“The revelations in my book are mostly based on UK diplomatic cables, which have been kept from the police and public for decades. This delay has meant several key figures in Keenie Meenie such as the chairman Jim Johnson and Sri Lanka country manager Brian Baty have passed away without being held accountable for their actions.”
Special Air Service (SAS) veteran Baty, who “sold his counter-insurgency experience to the Sri Lankan government, profiting from massacres of Tamil civilians” said Miller, passed away earlier this year without ever facing investigation.
“For it to be credible, this police investigation must be given access to all relevant files, particularly from the UK Foreign Office, MOD and intelligence agencies, that could shed more light on the extent of Keenie Meenie's involvement in war crimes against Tamil civilians,” he added.
‘FCO has become aware of these files’
The importance of access to documents from the period of KMS involvement was also highlighted by Tamil Information Centre researcher Dr Rachel Seoighe. “The violence this British company exported to Sri Lanka is an issue of important public interest and reveals uncomfortable truths about the government’s relationship with mercenary companies,” she said.
Lt Col Richard Holworthy, Britain’s former defence attache to Sri Lanka, told Miller during his work that the UK was aware of KMS activities - including tactics such as helicopters bombing Tamil civilians using grenades placed inside wine glasses. “They’d fly over and drop the grenade with the wine glass, and of course when it hit the ground the glass broke, the grenade exploded,” he said.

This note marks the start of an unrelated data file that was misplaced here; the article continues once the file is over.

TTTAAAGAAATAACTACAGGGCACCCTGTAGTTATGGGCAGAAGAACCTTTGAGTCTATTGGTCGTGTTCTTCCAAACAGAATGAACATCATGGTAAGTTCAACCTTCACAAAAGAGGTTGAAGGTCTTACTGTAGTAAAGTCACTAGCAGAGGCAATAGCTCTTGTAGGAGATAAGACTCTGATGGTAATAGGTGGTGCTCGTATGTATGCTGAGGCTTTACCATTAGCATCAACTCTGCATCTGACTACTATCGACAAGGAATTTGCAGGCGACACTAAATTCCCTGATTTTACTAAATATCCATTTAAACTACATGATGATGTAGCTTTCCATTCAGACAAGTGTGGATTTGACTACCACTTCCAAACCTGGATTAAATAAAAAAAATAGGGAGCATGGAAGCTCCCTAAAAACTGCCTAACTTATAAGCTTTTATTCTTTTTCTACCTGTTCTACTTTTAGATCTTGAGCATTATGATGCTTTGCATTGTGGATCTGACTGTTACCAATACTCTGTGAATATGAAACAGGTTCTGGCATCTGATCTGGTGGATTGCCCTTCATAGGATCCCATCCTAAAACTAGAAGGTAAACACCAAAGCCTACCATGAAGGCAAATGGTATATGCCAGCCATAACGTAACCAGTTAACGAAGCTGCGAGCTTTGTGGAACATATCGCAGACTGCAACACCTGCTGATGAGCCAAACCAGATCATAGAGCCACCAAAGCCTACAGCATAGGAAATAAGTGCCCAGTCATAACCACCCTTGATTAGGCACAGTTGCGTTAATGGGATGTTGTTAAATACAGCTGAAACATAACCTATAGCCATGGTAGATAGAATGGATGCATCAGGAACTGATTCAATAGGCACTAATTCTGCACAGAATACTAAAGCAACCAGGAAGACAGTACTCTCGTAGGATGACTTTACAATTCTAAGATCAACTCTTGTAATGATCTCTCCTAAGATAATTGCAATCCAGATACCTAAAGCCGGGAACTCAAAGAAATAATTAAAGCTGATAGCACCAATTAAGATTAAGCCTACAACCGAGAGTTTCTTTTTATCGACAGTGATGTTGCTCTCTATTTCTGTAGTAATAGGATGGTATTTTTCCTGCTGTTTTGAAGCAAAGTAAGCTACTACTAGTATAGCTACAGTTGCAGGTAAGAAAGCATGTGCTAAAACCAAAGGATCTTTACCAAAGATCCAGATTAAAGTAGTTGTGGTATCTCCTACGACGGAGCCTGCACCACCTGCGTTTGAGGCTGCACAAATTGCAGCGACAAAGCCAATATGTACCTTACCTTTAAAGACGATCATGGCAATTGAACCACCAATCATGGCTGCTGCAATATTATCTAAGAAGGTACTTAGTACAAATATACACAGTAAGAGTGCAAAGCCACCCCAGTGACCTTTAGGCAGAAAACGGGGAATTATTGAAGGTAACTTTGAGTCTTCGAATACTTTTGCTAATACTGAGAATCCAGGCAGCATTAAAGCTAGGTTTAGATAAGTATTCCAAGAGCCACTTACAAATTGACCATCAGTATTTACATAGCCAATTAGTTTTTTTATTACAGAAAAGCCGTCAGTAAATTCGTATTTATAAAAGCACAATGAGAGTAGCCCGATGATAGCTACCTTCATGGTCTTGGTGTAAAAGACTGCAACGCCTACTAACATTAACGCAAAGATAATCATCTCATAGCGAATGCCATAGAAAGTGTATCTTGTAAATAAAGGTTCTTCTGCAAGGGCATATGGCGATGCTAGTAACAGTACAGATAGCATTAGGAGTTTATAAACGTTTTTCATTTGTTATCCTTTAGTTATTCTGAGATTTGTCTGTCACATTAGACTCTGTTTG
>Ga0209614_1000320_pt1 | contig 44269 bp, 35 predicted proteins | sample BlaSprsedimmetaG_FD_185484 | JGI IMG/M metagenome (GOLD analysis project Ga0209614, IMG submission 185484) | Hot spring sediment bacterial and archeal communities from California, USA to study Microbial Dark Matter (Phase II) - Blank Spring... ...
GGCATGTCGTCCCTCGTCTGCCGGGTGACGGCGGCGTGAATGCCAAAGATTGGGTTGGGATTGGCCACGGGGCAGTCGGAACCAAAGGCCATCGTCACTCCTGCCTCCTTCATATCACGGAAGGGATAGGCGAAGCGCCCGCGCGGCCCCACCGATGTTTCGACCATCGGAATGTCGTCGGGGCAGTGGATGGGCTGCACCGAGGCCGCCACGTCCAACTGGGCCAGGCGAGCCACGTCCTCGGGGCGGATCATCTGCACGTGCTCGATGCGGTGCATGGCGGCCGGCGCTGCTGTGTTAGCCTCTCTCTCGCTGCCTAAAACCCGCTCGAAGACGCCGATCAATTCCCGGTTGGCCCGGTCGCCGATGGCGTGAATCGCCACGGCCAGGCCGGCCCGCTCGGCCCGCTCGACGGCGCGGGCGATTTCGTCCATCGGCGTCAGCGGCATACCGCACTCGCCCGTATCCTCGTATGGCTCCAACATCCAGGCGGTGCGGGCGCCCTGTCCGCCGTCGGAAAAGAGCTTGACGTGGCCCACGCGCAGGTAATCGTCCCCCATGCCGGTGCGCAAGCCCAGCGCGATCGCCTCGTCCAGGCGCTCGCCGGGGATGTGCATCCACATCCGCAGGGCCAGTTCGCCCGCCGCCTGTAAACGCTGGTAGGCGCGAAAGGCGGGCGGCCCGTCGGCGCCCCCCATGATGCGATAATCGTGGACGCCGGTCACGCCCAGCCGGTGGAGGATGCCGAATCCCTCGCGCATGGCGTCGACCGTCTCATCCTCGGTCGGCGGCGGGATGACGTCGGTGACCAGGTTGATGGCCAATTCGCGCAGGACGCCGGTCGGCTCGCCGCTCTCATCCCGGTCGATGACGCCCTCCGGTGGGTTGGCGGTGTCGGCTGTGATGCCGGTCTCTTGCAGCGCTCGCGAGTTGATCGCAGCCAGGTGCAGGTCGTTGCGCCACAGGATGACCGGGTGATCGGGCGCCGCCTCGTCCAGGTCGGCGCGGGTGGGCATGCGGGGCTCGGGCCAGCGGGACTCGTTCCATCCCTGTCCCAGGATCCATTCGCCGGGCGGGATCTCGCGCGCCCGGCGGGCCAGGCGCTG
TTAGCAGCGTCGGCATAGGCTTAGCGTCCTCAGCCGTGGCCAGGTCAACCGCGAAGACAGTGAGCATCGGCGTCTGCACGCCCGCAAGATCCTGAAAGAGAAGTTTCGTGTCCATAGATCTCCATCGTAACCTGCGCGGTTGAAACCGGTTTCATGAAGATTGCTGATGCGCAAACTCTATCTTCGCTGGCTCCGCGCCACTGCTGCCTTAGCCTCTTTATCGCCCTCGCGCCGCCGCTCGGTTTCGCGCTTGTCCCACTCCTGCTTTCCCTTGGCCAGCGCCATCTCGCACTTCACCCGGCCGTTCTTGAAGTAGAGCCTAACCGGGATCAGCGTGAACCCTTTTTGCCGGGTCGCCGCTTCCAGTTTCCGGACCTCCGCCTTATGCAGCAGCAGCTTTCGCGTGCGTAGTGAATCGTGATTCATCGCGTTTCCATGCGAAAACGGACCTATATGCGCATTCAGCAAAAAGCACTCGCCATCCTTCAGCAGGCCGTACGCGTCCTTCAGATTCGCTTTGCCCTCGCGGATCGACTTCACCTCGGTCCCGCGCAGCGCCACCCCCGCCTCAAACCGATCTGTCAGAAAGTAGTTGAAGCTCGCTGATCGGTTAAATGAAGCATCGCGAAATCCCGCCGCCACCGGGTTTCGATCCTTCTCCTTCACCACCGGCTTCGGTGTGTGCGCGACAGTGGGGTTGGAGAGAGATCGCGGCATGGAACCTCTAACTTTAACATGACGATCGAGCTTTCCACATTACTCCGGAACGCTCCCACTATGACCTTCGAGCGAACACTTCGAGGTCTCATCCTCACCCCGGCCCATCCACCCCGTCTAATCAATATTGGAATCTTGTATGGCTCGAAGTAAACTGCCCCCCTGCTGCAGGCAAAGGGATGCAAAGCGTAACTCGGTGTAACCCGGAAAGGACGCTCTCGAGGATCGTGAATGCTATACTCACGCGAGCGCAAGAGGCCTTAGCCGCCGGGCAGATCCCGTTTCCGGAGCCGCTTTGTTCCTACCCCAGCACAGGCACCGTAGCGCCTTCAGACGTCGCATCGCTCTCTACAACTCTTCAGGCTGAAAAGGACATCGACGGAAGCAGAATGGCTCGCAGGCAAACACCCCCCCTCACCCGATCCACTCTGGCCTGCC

The FCO however, distanced itself from KMS’ activities, stating that “the UK Government was not party to the agreement between the Sri Lankan Government and KMS”.
“The Government of Sri Lanka approached KMS without the involvement of the UK Government, and the UK Government had no locus to intervene in what was a commercial contract between the two parties,” it claimed. “The UK also received multiple assurances from KMS that they were not part of any operations, and that their work was confined to training only, including in September 1986.”
Instead, the FCO went on to claim that “in 1986, the UK Government advised KMS against involvement in operations, and when evidence emerged that KMS might nevertheless have been involved, the UK Government sought actively to dissuade them, strongly urging them to reconsider their activity”.
“Concern at the level of KMS involvement in Sri Lanka was also expressed privately by FCO Ministers to the Government of Sri Lanka, including in December 1986,” it added.
The UN submission, however, highlighted how recently declassified government documents “appear to indicate that United Kingdom government officials… were aware of the actions of KMS and its personnel, as well as of alleged violations of international humanitarian law and international human rights law by Sri Lankan forces”.
It went on to note that recommendations such as the withdrawal of British passports from “UK nationals assisting the Sri Lankan Government in active military operations” were never acted on.